Roger Federer has a large part of the tennis world behind him. Andy Murray… (Getty Images )
WIMBLEDON, ENGLAND — A large part of the tennis world will be rooting for the grand champion, 30-year-old Roger Federer, to win one more title, to reclaim greatness even if it's just for a day. They'll back the player who is already considered the greatest ever -- if only because he has won more major singles titles, 16, than any man -- to have one more large and shining moment.
And then there's Britain.
In the country where Wimbledon is as major a sporting event as the Super Bowl in the United States, there has not been a men's homegrown champion since 1936 (Fred Perry) and not even a men's homegrown finalist since 1938 (Bunny Austin).
Andy Murray, a 25-year-old from Scotland whose game was praised by none other than 2012 women's singles champion Serena Williams, will step up and play his first Wimbledon final against the man who before Sunday had already played in seven.
As soon as Murray won his semifinal match Friday, European ticket brokers were offering Centre Court seats, a pair, for $46,000. So that offers a sense of the pressure Murray carries.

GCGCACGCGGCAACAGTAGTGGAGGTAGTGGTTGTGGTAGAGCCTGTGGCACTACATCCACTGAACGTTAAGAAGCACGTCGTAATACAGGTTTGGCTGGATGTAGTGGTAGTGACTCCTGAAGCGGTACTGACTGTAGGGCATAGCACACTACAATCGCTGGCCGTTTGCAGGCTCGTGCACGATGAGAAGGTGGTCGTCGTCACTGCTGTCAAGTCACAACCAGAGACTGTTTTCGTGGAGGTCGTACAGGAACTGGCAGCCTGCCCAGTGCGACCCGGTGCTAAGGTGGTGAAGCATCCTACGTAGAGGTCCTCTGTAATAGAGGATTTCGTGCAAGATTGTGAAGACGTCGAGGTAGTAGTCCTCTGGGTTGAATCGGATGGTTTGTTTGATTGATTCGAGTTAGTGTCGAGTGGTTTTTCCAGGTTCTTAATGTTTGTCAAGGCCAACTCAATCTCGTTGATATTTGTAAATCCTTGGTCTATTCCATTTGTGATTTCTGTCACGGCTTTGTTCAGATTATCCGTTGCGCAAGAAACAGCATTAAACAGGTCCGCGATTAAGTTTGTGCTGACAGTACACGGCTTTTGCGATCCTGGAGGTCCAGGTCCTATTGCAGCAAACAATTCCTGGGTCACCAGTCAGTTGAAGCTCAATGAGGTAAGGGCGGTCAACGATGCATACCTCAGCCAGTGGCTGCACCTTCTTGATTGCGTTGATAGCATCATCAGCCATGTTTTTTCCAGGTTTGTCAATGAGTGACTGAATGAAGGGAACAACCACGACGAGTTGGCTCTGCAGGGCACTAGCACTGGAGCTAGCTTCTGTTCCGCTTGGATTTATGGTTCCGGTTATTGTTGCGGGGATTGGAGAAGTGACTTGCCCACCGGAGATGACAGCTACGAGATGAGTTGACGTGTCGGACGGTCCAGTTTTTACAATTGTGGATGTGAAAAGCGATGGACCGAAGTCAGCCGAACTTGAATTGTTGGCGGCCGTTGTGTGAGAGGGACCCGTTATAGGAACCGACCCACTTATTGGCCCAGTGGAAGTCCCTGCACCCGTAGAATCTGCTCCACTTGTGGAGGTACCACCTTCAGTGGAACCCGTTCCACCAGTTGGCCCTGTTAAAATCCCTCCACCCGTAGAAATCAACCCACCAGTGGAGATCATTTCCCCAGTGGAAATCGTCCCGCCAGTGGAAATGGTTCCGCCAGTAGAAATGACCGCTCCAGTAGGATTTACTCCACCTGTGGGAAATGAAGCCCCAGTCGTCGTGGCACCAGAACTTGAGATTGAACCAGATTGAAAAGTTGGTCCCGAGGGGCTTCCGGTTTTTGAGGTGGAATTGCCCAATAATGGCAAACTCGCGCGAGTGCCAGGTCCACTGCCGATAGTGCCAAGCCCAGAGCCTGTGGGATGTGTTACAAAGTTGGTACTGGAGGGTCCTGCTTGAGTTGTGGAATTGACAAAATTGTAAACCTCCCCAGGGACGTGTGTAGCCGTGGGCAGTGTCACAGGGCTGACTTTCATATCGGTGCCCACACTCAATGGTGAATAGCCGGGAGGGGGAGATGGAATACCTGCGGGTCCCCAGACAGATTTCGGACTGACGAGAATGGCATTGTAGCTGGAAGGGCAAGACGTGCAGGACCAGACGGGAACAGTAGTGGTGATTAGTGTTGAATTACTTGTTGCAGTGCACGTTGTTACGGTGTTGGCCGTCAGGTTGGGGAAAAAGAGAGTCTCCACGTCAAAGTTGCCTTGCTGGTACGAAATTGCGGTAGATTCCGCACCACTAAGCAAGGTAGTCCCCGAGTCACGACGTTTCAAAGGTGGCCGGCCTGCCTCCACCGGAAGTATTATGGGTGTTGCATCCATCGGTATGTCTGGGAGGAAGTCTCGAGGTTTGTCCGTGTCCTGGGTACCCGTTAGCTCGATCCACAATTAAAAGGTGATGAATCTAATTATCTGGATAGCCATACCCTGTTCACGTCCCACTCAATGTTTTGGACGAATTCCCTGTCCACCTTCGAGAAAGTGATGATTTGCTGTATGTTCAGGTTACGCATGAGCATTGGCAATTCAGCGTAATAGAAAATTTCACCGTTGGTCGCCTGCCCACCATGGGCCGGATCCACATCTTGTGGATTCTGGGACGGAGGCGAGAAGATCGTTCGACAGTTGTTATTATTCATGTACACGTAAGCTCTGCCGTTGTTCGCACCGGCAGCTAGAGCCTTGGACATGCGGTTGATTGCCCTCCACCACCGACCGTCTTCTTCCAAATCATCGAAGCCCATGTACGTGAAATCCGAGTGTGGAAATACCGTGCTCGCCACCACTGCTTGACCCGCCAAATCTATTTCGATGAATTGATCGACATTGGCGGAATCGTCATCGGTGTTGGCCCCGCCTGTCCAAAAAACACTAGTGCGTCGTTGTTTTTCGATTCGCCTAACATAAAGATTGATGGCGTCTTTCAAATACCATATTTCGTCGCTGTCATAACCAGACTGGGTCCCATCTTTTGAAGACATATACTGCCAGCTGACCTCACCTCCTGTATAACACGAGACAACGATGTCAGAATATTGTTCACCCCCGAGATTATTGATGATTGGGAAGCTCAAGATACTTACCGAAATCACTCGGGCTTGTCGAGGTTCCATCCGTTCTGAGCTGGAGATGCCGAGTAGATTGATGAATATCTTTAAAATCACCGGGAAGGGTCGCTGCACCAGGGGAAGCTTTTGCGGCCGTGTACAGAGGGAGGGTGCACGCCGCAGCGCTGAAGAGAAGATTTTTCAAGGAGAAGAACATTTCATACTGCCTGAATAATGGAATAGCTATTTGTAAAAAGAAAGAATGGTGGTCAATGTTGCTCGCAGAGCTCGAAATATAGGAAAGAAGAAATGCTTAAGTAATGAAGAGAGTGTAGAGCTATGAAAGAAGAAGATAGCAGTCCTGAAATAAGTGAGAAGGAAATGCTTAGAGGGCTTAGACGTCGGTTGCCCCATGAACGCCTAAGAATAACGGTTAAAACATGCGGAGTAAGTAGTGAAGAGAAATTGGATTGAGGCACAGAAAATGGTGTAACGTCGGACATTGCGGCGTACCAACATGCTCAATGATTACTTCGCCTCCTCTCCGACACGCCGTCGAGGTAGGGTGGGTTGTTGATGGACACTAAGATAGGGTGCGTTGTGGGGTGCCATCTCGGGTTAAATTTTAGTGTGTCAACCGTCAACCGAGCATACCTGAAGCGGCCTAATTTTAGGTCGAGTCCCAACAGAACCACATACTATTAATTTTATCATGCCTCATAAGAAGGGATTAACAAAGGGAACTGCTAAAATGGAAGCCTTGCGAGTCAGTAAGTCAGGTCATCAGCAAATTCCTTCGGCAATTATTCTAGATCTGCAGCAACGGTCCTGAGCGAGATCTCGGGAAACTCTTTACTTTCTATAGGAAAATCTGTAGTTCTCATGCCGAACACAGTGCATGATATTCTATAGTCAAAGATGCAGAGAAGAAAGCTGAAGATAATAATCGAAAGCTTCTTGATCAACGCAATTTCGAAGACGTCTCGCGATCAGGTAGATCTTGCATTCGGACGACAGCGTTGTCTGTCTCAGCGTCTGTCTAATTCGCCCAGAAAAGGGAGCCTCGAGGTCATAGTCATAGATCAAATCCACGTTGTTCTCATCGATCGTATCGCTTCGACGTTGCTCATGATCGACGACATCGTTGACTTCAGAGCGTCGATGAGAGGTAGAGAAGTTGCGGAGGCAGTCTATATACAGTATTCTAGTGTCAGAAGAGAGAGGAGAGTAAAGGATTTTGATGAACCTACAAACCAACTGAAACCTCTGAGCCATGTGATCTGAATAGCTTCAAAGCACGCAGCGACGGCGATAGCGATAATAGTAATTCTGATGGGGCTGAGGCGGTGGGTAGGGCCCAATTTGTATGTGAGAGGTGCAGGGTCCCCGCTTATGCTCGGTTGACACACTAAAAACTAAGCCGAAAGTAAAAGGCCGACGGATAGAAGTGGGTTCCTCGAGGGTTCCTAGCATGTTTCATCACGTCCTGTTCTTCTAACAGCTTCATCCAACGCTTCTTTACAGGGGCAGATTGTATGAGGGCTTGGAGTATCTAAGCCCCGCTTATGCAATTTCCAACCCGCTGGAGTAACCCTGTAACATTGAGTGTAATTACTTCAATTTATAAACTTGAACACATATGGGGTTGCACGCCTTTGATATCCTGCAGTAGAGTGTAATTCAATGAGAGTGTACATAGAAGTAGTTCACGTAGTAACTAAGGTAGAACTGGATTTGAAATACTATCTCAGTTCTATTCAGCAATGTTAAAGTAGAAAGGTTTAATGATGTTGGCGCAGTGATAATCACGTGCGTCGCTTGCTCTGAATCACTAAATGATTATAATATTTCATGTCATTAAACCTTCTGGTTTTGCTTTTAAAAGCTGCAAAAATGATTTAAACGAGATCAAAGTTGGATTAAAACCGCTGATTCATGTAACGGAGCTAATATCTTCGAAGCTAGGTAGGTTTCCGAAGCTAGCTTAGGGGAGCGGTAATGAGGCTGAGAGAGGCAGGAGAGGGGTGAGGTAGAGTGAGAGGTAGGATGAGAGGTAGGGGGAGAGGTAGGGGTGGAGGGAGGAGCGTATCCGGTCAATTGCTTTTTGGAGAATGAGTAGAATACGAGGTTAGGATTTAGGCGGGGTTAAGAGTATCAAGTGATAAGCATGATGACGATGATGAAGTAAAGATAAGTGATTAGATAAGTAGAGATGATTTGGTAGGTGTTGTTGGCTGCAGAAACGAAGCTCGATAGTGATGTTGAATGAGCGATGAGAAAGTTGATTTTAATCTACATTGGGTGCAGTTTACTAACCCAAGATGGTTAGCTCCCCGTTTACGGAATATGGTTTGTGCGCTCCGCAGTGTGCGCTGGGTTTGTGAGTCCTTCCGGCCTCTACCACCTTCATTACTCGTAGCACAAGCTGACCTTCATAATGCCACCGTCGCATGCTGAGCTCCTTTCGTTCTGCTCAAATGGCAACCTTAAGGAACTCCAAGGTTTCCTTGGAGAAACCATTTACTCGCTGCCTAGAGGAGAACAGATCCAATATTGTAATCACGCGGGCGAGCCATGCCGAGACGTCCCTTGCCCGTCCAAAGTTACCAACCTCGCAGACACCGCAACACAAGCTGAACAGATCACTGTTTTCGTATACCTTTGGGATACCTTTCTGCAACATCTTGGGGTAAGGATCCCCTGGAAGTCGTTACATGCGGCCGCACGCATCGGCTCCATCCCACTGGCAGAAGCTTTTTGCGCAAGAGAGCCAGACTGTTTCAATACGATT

"I think this is what is so particular in this country, that there's so much attention on that one player," Federer said. "Let's be happy that he's such a great player that he lets that sort of hype last.
"He's only going to get better as time goes by. That's what he's been proving."
If Federer wins, he will have seven men's Wimbledon singles titles, the equal of Willie Renshaw and Pete Sampras. He will also regain the No. 1 ranking in the world, which would be his 286th week as the best and would also equal Sampras for the most.
Federer always speaks with admiration of Sampras, who finished his career with 14 major victories, which had been the most until Federer came along.
"It was an inspiration for sure to see somebody else, while I was coming up, dominating the game and breaking the all-time Grand Slam record," Federer said. "I'm sure that inspired me in some ways."
So much is Murray searching for the little something that would allow him to earn his first big title that he hired his sixth new coach since he became an ATP tour player.
Last January, Murray tabbed Ivan Lendl to be his mentor. Though Lendl never won Wimbledon he did win eight major titles.
"The one thing I've learned from being around him," Murray said, "is that you try to make sure you don't get too high, never get too down. Maybe in the past I was too up and down."
After Murray beat Jo- Wilfried Tsonga in the semifinals, though, Murray did let some emotion out. He was teary on Centre Court.
If he wins the title Sunday he might not be the only teary-eyed one in the country.